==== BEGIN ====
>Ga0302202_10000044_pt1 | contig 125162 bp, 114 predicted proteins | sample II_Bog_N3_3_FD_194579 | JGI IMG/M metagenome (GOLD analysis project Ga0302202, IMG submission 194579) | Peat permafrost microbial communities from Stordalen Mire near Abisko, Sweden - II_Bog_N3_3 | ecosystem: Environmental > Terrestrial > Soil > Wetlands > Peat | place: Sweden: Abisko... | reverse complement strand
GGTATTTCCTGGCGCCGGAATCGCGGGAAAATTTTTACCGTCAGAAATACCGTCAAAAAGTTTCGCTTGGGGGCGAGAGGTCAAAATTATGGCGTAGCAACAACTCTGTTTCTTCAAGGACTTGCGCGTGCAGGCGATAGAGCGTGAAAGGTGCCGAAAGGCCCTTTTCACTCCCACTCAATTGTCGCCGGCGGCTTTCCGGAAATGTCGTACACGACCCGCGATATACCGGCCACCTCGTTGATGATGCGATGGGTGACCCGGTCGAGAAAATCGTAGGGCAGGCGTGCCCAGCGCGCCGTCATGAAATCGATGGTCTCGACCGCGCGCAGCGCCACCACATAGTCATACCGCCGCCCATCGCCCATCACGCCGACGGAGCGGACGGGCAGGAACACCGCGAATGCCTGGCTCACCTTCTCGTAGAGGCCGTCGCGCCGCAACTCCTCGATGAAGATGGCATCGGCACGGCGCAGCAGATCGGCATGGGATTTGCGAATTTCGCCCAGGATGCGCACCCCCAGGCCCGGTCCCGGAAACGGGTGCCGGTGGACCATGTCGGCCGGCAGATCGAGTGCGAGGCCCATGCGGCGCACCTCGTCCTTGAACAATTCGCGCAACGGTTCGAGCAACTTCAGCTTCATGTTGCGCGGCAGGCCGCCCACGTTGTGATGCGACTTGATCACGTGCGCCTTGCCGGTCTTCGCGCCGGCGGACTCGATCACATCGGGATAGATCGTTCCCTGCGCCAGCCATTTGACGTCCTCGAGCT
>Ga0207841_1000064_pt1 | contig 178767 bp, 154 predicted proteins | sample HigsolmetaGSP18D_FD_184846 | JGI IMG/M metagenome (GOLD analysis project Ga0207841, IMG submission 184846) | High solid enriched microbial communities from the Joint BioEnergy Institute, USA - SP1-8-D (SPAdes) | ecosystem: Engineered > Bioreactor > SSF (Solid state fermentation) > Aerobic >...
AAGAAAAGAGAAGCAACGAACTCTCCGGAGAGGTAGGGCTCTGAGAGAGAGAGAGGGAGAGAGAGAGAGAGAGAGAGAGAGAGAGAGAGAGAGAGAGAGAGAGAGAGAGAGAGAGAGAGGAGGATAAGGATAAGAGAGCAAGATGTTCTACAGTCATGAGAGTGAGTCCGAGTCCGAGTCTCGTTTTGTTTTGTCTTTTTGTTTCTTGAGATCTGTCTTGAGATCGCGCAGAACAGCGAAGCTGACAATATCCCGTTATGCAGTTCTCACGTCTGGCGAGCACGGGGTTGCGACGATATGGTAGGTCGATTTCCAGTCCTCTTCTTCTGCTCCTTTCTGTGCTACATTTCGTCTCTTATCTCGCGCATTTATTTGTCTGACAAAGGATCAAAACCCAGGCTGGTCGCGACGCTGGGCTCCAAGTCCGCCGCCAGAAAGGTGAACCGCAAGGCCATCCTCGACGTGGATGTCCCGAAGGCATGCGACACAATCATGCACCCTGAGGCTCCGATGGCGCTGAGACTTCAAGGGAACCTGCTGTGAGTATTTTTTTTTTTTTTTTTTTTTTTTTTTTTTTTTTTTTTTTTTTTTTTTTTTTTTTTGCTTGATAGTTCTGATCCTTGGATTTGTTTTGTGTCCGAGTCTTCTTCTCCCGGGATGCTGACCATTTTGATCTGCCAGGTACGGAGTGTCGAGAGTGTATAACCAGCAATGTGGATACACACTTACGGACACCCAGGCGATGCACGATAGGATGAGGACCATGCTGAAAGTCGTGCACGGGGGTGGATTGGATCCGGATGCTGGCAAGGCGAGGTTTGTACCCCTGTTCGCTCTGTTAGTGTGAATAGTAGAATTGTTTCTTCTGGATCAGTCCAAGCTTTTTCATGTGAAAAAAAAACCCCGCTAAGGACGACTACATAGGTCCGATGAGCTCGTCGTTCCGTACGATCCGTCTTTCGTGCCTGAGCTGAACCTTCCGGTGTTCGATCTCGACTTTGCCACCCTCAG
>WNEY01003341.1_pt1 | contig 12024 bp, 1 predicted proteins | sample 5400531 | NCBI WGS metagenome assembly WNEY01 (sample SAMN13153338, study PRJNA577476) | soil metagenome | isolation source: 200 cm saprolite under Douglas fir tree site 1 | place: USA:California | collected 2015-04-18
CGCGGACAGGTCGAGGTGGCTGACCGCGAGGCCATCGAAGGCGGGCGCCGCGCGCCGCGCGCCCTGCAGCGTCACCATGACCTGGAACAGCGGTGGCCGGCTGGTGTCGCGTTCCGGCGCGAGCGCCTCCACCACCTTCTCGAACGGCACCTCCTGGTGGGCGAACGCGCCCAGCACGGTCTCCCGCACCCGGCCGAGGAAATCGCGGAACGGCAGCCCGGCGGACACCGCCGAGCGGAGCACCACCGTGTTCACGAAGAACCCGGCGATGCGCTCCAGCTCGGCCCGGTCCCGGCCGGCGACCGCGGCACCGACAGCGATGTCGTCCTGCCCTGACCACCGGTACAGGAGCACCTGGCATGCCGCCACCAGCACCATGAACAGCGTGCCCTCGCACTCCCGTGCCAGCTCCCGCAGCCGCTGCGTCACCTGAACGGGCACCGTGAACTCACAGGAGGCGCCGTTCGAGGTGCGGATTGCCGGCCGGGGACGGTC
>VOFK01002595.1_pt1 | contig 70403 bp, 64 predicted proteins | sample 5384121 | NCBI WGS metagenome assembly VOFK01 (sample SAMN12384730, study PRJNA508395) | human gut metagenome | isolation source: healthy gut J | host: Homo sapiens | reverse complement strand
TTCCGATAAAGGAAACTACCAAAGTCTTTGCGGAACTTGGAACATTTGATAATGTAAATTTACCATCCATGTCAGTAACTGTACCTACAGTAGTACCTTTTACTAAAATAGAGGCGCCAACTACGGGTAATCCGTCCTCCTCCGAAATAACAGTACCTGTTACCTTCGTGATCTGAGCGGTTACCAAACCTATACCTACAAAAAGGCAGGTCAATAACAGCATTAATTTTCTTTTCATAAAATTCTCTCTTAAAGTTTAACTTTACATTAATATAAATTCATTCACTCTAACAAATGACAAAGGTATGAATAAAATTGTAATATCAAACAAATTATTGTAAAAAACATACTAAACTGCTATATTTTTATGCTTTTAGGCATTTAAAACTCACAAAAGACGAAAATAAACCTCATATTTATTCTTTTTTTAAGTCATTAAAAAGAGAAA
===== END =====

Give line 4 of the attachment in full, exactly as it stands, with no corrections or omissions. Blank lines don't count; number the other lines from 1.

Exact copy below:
AAGAAAAGAGAAGCAACGAACTCTCCGGAGAGGTAGGGCTCTGAGAGAGAGAGAGGGAGAGAGAGAGAGAGAGAGAGAGAGAGAGAGAGAGAGAGAGAGAGAGAGAGAGAGAGAGAGAGGAGGATAAGGATAAGAGAGCAAGATGTTCTACAGTCATGAGAGTGAGTCCGAGTCCGAGTCTCGTTTTGTTTTGTCTTTTTGTTTCTTGAGATCTGTCTTGAGATCGCGCAGAACAGCGAAGCTGACAATATCCCGTTATGCAGTTCTCACGTCTGGCGAGCACGGGGTTGCGACGATATGGTAGGTCGATTTCCAGTCCTCTTCTTCTGCTCCTTTCTGTGCTACATTTCGTCTCTTATCTCGCGCATTTATTTGTCTGACAAAGGATCAAAACCCAGGCTGGTCGCGACGCTGGGCTCCAAGTCCGCCGCCAGAAAGGTGAACCGCAAGGCCATCCTCGACGTGGATGTCCCGAAGGCATGCGACACAATCATGCACCCTGAGGCTCCGATGGCGCTGAGACTTCAAGGGAACCTGCTGTGAGTATTTTTTTTTTTTTTTTTTTTTTTTTTTTTTTTTTTTTTTTTTTTTTTTTTTTTTTTGCTTGATAGTTCTGATCCTTGGATTTGTTTTGTGTCCGAGTCTTCTTCTCCCGGGATGCTGACCATTTTGATCTGCCAGGTACGGAGTGTCGAGAGTGTATAACCAGCAATGTGGATACACACTTACGGACACCCAGGCGATGCACGATAGGATGAGGACCATGCTGAAAGTCGTGCACGGGGGTGGATTGGATCCGGATGCTGGCAAGGCGAGGTTTGTACCCCTGTTCGCTCTGTTAGTGTGAATAGTAGAATTGTTTCTTCTGGATCAGTCCAAGCTTTTTCATGTGAAAAAAAAACCCCGCTAAGGACGACTACATAGGTCCGATGAGCTCGTCGTTCCGTACGATCCGTCTTTCGTGCCTGAGCTGAACCTTCCGGTGTTCGATCTCGACTTTGCCACCCTCAG